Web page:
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What is Stacking?

In simple terms, the framework of “stacking” means building your future one step at a time.  According to the Department of Labor, stackable credentials are “part of a sequence of credentials accumulated over time to build up an individual’s qualification to help them move along a career pathway or up a career ladder to potentially different and higher paying jobs.”

Here’s a good way to look at the stacking approach to training and education from Wired magazine. To paraphrase, first you get an industry-recognized credential in a skill you need (this can happen as early as high school), then another, and another. Each of these can quickly pay off by helping to get a job, raise, or promotion. Over time, they can add up to an associate or bachelor’s degree or allow you to broaden your skillset and expertise leading to new opportunities.

Bottom line: stacking is one way to create a completely personalized pathway to a future you find financially rewarding and that suits your interests.

SOURCES: Wired magazine, DeVry University, Institute for Credentialing Experience

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Approaches to Stacking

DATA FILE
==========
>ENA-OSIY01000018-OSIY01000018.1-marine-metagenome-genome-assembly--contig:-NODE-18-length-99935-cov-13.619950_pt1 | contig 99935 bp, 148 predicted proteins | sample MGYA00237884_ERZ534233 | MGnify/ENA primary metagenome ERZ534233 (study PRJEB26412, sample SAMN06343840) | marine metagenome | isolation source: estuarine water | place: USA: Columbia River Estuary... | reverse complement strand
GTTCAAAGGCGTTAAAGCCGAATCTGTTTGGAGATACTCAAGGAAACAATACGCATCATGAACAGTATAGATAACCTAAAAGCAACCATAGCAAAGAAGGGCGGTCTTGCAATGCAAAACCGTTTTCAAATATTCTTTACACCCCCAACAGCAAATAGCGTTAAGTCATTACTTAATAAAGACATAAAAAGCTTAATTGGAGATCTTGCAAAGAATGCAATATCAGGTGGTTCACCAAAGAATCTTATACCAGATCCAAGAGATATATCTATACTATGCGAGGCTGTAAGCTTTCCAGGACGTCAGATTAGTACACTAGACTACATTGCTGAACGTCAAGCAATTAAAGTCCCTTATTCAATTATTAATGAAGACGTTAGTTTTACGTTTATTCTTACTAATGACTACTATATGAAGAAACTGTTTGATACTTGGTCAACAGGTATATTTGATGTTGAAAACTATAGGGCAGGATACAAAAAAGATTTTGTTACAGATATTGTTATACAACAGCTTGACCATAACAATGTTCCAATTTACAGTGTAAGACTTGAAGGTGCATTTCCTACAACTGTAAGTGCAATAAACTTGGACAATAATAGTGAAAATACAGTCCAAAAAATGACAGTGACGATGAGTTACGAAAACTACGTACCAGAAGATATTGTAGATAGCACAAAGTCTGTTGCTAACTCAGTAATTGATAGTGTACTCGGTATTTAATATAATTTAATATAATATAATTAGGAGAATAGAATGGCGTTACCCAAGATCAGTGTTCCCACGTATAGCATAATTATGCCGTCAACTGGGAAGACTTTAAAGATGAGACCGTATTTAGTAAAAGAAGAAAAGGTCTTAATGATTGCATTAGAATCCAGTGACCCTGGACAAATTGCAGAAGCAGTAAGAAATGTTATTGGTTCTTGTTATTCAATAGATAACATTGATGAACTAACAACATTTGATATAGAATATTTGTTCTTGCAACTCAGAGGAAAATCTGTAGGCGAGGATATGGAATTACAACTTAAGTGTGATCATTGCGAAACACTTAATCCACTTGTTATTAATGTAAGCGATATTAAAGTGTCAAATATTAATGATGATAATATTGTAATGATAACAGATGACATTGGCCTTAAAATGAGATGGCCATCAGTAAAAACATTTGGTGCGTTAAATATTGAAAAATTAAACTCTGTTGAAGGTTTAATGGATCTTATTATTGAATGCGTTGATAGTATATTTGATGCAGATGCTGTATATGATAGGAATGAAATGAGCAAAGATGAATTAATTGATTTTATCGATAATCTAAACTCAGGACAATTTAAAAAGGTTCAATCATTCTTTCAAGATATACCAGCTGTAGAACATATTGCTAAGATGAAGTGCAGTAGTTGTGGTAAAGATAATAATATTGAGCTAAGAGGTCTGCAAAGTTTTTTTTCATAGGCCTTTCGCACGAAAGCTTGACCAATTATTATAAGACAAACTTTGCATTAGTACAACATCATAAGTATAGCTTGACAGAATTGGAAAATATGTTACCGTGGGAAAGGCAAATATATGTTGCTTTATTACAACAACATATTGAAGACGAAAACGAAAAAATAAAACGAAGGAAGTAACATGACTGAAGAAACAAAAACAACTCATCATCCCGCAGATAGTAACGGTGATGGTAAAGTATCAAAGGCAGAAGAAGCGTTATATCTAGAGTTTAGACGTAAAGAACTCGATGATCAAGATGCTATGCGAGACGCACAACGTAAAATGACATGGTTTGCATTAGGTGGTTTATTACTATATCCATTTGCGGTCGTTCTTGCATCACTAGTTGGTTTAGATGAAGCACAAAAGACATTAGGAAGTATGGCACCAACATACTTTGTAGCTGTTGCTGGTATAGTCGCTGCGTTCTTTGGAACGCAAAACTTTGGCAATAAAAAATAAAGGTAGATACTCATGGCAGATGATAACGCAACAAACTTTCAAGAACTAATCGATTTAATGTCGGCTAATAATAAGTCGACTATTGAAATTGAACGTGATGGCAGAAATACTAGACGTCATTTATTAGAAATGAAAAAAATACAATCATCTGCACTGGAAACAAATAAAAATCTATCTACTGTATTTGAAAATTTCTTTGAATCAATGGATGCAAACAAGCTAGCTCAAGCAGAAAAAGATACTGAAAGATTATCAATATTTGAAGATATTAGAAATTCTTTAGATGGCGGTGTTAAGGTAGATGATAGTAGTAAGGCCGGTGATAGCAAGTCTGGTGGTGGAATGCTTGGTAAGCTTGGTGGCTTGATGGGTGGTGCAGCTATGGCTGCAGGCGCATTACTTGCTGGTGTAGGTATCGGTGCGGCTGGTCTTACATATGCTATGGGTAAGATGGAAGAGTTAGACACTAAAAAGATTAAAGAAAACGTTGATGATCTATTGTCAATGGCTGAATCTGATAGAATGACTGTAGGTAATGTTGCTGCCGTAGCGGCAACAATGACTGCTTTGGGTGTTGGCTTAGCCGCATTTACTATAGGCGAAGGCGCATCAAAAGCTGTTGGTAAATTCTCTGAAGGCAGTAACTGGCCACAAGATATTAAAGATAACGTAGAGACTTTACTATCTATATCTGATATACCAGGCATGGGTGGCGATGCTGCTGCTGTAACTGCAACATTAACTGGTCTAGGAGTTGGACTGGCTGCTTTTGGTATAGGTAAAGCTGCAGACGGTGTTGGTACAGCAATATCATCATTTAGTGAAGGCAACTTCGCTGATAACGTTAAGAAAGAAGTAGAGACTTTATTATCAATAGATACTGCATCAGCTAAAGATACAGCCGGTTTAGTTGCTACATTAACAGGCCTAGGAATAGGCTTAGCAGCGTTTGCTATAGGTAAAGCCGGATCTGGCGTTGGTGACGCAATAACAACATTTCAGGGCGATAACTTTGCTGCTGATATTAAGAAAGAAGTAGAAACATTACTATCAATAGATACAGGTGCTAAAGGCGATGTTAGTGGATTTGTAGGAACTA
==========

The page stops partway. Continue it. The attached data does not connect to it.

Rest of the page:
• Traditional/Progressive Stacking

  A linear pathway where a student first earns a short-term credential and then continues their education by pursuing a higher-level credential (e.g., earning a certificate followed by earning an associate and/or bachelor’s degree).

  • Independent Stacking

  A person may decide they don’t necessarily want and/or need a traditional degree so they earn multiple credentials that support and move forward their career but don’t lead to a degree.

  • Supplemental/Value-Added Stacking

  An individual can add specific skills or expertise to a degree they already have, often preparing for a specific job.

 Types of Stacking

When thinking about stacking credentials, there are different approaches to building your skills and knowledge:

  • Vertical Stacking is when you earn additional credentials that further your expertise in a specific area.
  •   Horizontal Stacking is when you earn additional credentials that broaden your skills and knowledge across several topics.

 SOURCE: Higher Learning Advocates